13. Greatest Economic and Banking Crisis since the 1930s will Occur Between 2010 and 2012
Dent concludes by saying “If you thought 2008 was scary, 2010 to 2012 will be the greatest economic and banking crisis since the 1930s. You must be prepared in advance to survive this most difficult season. Do not accept the proposition that you cannot, or should not, take steps to guard against losses. As an investor, it is your money, your future, and your responsibility to protect yourself in the best way possible and there will be the greatest reward for those who do prepare during this once-in-a-lifetime ‘great sale’ in financial assets.”

How Best to Invest and Prosper during the Tumultuous Times Ahead (according to Dent)
1. Early to mid 2009:
a) Sell stocks [Editor’s note: markets actually went up + 60% from low of March 6, 2009], except commodity and energy sectors.
b) Allocate between commodities and T-bills or money markets and /or safe currencies.

2. Late 2009 to mid-2010:
a) Sell commodities and commodities and energy stocks.
b) Allocate 100% to T-bills or money markets and safe currencies.

3. Mid- to late 2010:
Start to allocate to 30-year Treasury bonds only after their yield begins to spike.

4. Late 2010 to mid- 2011:
a) Allocate to 20-year corporate bonds when yields go to extremes.
b) More conservative investors should focus on AAA corporate, more aggressive investors toward BAA.
c) All investors must recognize, however, that even high-quality bonds will be in question as to their viability, given that the downturn between mid-2009 and 2012 is anticipated to be more extreme than anything we have seen since the early 1930s, mid-1970s, or early 1980s.

5. Mid-2011 to mid-2012:
Allocate to long-term municipal bonds when yields seem to be peaking (high-tax-bracket investors).

6. Mid- to late 2012:
a) Aggressive/growth investors: allocate majority into Asian stocks and lesser into U.S. multinational, technology and health care, with minor allocation in long-term corporate, Treasury, or municipal bonds.
b) Conservative investors: focus largely on 10- to 30-year Treasuries and 20-year corporate AAA bonds, with minor allocations in multinational, health-care, and Japanese stocks.

7. Late 2011 to early 2015:
Look for selected opportunities in real estate (small condos and starter homes early on; vacation and retirement homes later; trade-up homes by 2015).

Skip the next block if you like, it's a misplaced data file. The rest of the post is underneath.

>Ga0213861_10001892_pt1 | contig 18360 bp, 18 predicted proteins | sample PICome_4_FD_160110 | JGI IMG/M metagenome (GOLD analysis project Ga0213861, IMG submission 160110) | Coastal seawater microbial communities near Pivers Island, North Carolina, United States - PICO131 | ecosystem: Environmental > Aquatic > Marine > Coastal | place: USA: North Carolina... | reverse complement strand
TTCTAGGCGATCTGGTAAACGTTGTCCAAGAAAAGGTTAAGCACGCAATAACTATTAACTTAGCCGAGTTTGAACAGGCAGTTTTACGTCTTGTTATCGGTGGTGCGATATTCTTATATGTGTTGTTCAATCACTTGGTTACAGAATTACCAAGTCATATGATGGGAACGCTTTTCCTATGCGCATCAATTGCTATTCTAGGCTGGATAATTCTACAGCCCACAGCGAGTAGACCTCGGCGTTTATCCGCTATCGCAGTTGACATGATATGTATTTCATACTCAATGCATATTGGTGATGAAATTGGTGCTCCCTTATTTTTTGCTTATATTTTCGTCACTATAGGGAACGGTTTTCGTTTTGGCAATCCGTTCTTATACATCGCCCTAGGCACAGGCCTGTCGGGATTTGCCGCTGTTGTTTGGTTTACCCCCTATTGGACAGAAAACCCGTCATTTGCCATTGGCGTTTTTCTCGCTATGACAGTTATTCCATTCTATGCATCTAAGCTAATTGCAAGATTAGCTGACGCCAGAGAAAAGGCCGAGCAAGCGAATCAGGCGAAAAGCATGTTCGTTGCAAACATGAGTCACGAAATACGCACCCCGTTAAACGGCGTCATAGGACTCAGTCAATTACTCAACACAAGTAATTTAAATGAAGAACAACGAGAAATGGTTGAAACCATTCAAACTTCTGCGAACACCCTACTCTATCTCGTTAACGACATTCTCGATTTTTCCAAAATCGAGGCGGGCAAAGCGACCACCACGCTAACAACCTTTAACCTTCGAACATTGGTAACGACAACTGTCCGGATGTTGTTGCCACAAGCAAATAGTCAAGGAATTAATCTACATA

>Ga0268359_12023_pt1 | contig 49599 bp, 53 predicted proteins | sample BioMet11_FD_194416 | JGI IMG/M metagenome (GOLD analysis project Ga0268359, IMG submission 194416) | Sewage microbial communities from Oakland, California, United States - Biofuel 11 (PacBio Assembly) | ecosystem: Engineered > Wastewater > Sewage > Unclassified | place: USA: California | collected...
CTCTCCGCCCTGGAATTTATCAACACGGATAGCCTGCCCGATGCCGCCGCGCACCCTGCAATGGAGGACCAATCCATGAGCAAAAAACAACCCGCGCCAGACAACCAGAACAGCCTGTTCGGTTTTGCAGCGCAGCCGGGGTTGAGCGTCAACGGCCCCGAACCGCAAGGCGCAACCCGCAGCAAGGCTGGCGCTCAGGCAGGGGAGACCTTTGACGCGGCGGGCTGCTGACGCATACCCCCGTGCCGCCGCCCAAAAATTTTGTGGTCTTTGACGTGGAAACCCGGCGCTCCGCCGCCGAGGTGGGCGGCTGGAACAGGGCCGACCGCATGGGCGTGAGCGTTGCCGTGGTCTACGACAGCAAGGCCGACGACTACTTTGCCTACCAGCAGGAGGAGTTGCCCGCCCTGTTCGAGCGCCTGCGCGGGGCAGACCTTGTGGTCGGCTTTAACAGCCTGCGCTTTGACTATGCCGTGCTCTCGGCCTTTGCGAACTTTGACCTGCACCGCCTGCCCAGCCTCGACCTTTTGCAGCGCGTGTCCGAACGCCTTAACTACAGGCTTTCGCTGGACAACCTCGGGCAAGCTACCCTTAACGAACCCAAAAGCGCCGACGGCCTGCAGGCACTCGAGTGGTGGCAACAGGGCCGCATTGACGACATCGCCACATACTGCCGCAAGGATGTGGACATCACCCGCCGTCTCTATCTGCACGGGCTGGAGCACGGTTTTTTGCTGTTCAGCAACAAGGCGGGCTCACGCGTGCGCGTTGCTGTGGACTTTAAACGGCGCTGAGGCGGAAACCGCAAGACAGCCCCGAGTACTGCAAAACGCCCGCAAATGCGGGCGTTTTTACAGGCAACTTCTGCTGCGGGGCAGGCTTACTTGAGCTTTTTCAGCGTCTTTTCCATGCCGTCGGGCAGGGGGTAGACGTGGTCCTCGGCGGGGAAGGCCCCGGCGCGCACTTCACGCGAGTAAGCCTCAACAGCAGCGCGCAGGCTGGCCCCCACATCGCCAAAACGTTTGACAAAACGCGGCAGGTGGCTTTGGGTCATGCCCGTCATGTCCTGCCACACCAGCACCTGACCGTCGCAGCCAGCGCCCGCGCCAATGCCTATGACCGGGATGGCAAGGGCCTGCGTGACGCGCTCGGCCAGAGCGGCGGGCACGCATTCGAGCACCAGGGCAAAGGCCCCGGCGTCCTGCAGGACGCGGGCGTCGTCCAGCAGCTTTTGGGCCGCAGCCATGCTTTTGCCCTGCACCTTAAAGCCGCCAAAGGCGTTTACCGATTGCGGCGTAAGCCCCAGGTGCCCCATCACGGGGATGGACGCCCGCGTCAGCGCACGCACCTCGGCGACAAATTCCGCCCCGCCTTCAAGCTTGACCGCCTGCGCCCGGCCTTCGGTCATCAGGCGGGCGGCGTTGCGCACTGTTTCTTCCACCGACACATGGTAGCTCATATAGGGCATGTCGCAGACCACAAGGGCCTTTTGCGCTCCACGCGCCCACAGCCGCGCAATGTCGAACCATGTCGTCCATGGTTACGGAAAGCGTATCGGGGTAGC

8. Mid- to late 2014:
Aggressive/growth investors: allocate more to leading stock sectors such as China, India, health care, multinational, technology, and financials on a likely short-term correction between late 2013 and late 2014.

9. Early to mid-2017:
a) Sell stocks in all sectors.
b) Convert largely back into long-term bonds and, to a lesser degree, into T-bills or money markets.

[Dent goes on to provide additional advice on which assets to invest in up to 2036 which I have excluded here as our interest and focus is much more short-term given our current economic, fiscal and investment environment.]

Before you dismiss Dent’s assessment of what the future holds for us consider this: ‘The Great Depression Ahead’ was written in the fall of 2008 yet Dent projected on page 56 that:
1. many banks would:
a) fail – that has and is happening;
b) have to merge with others – that has already happened;
c) have to be bailed out by the government – that has already happened;

2. the Fed would have to cut short-term interest rates to near zero – that has already happened;

3. the federal deficit would soar to in excess of a trillion dollars – that is already a reality and

4. the 30-year Treasury bond would eventually fall to something like 2% in yields and that is developing.

Dent has a knack for telling us what we would rather not hear but it behooves us to make the most of his insights for what they are worth. Dent encourages everyone to apply for his free periodic e-mail updates to his basic forecasts and investment strategies and to check out ‘Free Downloads’ at www.hsdent.com for further and more current information.